Those in the game of transformation have told me that “people don’t change.” What can change for people, however, is access to a greater range of choices. With greater knowledge of choice, I can commit myself, to choices that will have my life look different than if I didn’t know I had the power to choose. In other words, if I thought circumstances, my feelings, moods, and disposition, and the feelings, moods and disposition of others dictated what was possible, then I would likely settle for what I’ve got, resigned to the way things are.
I might not like the way things are; I may feel frustrated by the limitations I experience, but without tools or access to the range of choices I have, I won’t know how to change things.
For example, two years ago, I was frustrated by the lack of connection I felt with my family – my mother, father, and sister. Because there were issues of addiction in my family growing up that limited the intimacy I experienced, I was resigned to less than satisfactory level of connection today. This is despite the fact that I’ve had years of therapy, worked a recovery program and made amends.
After entering transformational work, I gained access to he knowledge that I was still harboring resentment; was still living with the expectation that they had to change before I could be close with them; and that they owed me something, before I could be truly open and giving to them. It became clear that I could choose to forgive, I could choose to claim my full adulthood and could choose to offer love, connection, forgiveness and connection without any expectation of getting it in return. I realized that to practice openness, honestly, love and generosity gave me the sense of intimacy I was living without. My power to choose how I showed up and contributed changed, and as a result, so did my relationships. “You must be the change you wish to see in the world” is what Gandhi said. Living it, opposed to having it as a nice idea takes courage, risks, and a willingness to let go of specific results and thoughts of “what am I going to get in return.”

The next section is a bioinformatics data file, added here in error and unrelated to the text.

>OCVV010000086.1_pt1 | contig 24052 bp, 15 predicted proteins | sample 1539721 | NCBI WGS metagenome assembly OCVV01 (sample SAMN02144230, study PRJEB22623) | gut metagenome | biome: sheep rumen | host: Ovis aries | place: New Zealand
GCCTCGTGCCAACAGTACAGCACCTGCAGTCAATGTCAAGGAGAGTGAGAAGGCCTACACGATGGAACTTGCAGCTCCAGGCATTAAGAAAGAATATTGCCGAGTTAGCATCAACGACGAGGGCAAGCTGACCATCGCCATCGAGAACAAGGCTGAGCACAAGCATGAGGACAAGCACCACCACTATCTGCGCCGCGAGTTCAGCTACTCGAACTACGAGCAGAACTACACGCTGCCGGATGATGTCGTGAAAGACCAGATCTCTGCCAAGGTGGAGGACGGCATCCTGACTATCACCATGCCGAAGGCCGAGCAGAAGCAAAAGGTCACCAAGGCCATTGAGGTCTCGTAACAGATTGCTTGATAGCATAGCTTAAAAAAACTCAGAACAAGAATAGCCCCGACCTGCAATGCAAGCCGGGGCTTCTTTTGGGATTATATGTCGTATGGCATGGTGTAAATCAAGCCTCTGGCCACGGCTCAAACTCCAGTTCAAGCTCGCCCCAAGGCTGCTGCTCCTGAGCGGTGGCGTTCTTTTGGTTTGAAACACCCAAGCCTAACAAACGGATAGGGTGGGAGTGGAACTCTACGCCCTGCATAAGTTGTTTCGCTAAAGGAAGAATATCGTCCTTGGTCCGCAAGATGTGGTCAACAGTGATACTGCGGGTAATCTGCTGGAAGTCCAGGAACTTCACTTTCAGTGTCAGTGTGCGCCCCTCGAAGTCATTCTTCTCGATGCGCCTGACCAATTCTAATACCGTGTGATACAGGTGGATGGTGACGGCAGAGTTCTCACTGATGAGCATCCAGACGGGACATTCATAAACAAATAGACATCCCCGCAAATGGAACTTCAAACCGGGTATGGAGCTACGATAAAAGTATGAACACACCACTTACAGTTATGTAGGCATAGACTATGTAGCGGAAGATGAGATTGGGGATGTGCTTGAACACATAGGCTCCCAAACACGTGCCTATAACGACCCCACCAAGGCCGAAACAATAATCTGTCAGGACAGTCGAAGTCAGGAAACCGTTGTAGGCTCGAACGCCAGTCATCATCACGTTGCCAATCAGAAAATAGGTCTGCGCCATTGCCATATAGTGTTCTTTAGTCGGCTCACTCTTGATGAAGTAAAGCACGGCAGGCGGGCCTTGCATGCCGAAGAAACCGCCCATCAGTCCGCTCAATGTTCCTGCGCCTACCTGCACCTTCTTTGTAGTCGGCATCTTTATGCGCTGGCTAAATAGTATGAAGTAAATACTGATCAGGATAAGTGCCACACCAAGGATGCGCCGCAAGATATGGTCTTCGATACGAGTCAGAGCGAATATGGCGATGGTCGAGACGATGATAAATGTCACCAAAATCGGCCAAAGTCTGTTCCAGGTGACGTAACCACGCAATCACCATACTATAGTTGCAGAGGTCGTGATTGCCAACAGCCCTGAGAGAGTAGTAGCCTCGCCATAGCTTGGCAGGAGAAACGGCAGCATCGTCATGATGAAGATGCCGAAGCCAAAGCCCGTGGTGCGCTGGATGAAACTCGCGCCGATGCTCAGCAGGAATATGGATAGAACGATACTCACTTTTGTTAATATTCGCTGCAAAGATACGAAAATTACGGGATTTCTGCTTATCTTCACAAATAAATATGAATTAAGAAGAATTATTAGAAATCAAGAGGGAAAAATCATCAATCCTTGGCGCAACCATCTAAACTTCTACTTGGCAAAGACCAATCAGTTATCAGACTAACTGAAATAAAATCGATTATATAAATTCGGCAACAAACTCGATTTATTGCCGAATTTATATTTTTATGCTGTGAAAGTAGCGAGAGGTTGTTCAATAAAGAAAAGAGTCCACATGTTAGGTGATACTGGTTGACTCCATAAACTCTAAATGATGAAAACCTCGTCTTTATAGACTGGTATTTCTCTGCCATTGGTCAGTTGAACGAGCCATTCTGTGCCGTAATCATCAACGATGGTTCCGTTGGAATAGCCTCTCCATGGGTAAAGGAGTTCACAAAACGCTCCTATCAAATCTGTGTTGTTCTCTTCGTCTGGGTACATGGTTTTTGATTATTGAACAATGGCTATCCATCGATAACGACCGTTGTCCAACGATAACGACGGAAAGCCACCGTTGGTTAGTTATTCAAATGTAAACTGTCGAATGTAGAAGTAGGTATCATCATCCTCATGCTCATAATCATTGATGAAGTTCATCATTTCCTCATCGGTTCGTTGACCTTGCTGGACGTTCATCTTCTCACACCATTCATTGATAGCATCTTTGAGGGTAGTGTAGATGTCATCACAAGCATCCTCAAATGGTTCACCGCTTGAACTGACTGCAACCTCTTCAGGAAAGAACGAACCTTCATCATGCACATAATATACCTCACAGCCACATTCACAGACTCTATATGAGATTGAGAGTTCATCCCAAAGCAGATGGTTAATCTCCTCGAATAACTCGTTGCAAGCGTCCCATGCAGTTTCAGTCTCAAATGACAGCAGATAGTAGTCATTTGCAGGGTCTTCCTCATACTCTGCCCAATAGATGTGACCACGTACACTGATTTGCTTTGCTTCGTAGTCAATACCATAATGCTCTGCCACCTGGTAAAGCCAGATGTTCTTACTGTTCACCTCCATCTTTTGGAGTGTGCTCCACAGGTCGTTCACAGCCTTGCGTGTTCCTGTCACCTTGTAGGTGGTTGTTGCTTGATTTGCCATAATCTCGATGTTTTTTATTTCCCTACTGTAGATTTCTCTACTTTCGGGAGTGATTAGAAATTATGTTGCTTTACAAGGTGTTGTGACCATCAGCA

My first call to my mother, intended to open new possibilities in the relationship, started with my heart pounding in my chest at how vulnerable I was about to be, and an uncomfortable realization that my ego was begging me to stop, to hold onto the story that she was worthy of my disdain and distance. It was so clear that my awkward, sincere openness with her was met with relief and gratitude. Our conversations had been pretty much limited to the weather and recent movies, becuase I hadn’t wanted to share with her how I really lived my life. When I opened up and let her in, I could feel a palpable shift to the tender new ground we stood on together. My commitment to weekly calls to her after that, became less awkward, and always started with me grounding myself in my choice –my choice to show up trusting, loving and open, despite any resistance, feelings of self-pity or resentment that may have been competing for my attention. Yes, I may have not changed –still had the uggy feelings come up –but I had access to choice, and a bigger, more satisfying relationship.
In my next few posts, I will explore more about change, and how it can apply to changing our environments, and dealing with issues of clutter.